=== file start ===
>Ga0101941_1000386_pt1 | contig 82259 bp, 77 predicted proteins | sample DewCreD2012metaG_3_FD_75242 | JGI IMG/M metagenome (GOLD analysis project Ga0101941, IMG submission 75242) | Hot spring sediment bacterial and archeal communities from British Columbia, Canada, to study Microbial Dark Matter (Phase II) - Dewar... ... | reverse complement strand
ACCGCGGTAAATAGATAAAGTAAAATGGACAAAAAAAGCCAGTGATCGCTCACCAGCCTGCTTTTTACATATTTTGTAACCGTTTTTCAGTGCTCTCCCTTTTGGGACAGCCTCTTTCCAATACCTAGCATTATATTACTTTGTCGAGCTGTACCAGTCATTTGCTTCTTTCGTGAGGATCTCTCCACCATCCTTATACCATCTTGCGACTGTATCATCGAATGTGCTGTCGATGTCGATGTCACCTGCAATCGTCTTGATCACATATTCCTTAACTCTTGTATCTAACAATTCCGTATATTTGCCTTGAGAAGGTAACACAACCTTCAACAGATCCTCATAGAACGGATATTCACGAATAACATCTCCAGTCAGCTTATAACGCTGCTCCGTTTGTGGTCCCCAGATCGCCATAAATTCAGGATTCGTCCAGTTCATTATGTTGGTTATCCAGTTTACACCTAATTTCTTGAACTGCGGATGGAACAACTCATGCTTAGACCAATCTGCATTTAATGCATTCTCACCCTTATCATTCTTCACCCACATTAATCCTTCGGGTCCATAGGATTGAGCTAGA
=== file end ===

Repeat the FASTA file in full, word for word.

>Ga0101941_1000386_pt1 | contig 82259 bp, 77 predicted proteins | sample DewCreD2012metaG_3_FD_75242 | JGI IMG/M metagenome (GOLD analysis project Ga0101941, IMG submission 75242) | Hot spring sediment bacterial and archeal communities from British Columbia, Canada, to study Microbial Dark Matter (Phase II) - Dewar... ... | reverse complement strand
ACCGCGGTAAATAGATAAAGTAAAATGGACAAAAAAAGCCAGTGATCGCTCACCAGCCTGCTTTTTACATATTTTGTAACCGTTTTTCAGTGCTCTCCCTTTTGGGACAGCCTCTTTCCAATACCTAGCATTATATTACTTTGTCGAGCTGTACCAGTCATTTGCTTCTTTCGTGAGGATCTCTCCACCATCCTTATACCATCTTGCGACTGTATCATCGAATGTGCTGTCGATGTCGATGTCACCTGCAATCGTCTTGATCACATATTCCTTAACTCTTGTATCTAACAATTCCGTATATTTGCCTTGAGAAGGTAACACAACCTTCAACAGATCCTCATAGAACGGATATTCACGAATAACATCTCCAGTCAGCTTATAACGCTGCTCCGTTTGTGGTCCCCAGATCGCCATAAATTCAGGATTCGTCCAGTTCATTATGTTGGTTATCCAGTTTACACCTAATTTCTTGAACTGCGGATGGAACAACTCATGCTTAGACCAATCTGCATTTAATGCATTCTCACCCTTATCATTCTTCACCCACATTAATCCTTCGGGTCCATAGGATTGAGCTAGA